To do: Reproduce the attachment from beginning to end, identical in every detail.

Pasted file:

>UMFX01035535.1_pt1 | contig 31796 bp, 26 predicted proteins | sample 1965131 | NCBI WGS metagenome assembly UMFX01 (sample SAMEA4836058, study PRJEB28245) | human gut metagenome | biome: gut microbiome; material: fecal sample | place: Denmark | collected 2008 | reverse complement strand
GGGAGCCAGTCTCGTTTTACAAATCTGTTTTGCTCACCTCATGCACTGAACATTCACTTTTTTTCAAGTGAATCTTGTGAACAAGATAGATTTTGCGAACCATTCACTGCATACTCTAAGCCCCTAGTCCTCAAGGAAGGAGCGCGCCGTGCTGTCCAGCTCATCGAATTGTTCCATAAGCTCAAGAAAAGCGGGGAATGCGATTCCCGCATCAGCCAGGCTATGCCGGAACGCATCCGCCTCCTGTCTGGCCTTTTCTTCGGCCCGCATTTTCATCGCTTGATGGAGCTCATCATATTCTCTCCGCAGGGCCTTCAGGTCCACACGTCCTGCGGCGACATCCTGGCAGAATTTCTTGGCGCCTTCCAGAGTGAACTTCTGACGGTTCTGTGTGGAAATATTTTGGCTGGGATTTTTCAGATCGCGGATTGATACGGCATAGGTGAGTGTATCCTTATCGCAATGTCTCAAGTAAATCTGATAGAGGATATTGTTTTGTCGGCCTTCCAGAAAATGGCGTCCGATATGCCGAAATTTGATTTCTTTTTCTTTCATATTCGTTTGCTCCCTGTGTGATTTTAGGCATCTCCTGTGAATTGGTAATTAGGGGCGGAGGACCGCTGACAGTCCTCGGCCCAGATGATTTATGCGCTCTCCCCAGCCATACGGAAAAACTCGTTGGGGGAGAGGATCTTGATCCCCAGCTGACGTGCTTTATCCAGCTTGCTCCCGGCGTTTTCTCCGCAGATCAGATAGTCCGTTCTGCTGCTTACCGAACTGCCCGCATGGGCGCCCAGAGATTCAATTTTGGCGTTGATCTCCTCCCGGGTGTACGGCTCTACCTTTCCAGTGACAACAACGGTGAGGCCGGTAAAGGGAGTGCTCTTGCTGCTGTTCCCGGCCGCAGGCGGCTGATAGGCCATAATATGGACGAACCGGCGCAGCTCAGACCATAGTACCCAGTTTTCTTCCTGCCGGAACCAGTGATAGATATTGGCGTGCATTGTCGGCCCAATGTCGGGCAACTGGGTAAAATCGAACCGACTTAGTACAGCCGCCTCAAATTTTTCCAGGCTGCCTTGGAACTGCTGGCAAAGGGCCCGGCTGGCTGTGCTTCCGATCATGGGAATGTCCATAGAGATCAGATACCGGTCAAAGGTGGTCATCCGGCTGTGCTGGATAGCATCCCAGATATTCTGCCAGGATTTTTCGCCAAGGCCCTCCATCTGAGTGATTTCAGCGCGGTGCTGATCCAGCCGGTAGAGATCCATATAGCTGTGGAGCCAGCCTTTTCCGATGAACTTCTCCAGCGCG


>UMFX01035535.1_pt1 | contig 31796 bp, 26 predicted proteins | sample 1965131 | NCBI WGS metagenome assembly UMFX01 (sample SAMEA4836058, study PRJEB28245) | human gut metagenome | biome: gut microbiome; material: fecal sample | place: Denmark | collected 2008 | reverse complement strand
GGGAGCCAGTCTCGTTTTACAAATCTGTTTTGCTCACCTCATGCACTGAACATTCACTTTTTTTCAAGTGAATCTTGTGAACAAGATAGATTTTGCGAACCATTCACTGCATACTCTAAGCCCCTAGTCCTCAAGGAAGGAGCGCGCCGTGCTGTCCAGCTCATCGAATTGTTCCATAAGCTCAAGAAAAGCGGGGAATGCGATTCCCGCATCAGCCAGGCTATGCCGGAACGCATCCGCCTCCTGTCTGGCCTTTTCTTCGGCCCGCATTTTCATCGCTTGATGGAGCTCATCATATTCTCTCCGCAGGGCCTTCAGGTCCACACGTCCTGCGGCGACATCCTGGCAGAATTTCTTGGCGCCTTCCAGAGTGAACTTCTGACGGTTCTGTGTGGAAATATTTTGGCTGGGATTTTTCAGATCGCGGATTGATACGGCATAGGTGAGTGTATCCTTATCGCAATGTCTCAAGTAAATCTGATAGAGGATATTGTTTTGTCGGCCTTCCAGAAAATGGCGTCCGATATGCCGAAATTTGATTTCTTTTTCTTTCATATTCGTTTGCTCCCTGTGTGATTTTAGGCATCTCCTGTGAATTGGTAATTAGGGGCGGAGGACCGCTGACAGTCCTCGGCCCAGATGATTTATGCGCTCTCCCCAGCCATACGGAAAAACTCGTTGGGGGAGAGGATCTTGATCCCCAGCTGACGTGCTTTATCCAGCTTGCTCCCGGCGTTTTCTCCGCAGATCAGATAGTCCGTTCTGCTGCTTACCGAACTGCCCGCATGGGCGCCCAGAGATTCAATTTTGGCGTTGATCTCCTCCCGGGTGTACGGCTCTACCTTTCCAGTGACAACAACGGTGAGGCCGGTAAAGGGAGTGCTCTTGCTGCTGTTCCCGGCCGCAGGCGGCTGATAGGCCATAATATGGACGAACCGGCGCAGCTCAGACCATAGTACCCAGTTTTCTTCCTGCCGGAACCAGTGATAGATATTGGCGTGCATTGTCGGCCCAATGTCGGGCAACTGGGTAAAATCGAACCGACTTAGTACAGCCGCCTCAAATTTTTCCAGGCTGCCTTGGAACTGCTGGCAAAGGGCCCGGCTGGCTGTGCTTCCGATCATGGGAATGTCCATAGAGATCAGATACCGGTCAAAGGTGGTCATCCGGCTGTGCTGGATAGCATCCCAGATATTCTGCCAGGATTTTTCGCCAAGGCCCTCCATCTGAGTGATTTCAGCGCGGTGCTGATCCAGCCGGTAGAGATCCATATAGCTGTGGAGCCAGCCTTTTCCGATGAACTTCTCCAGCGCG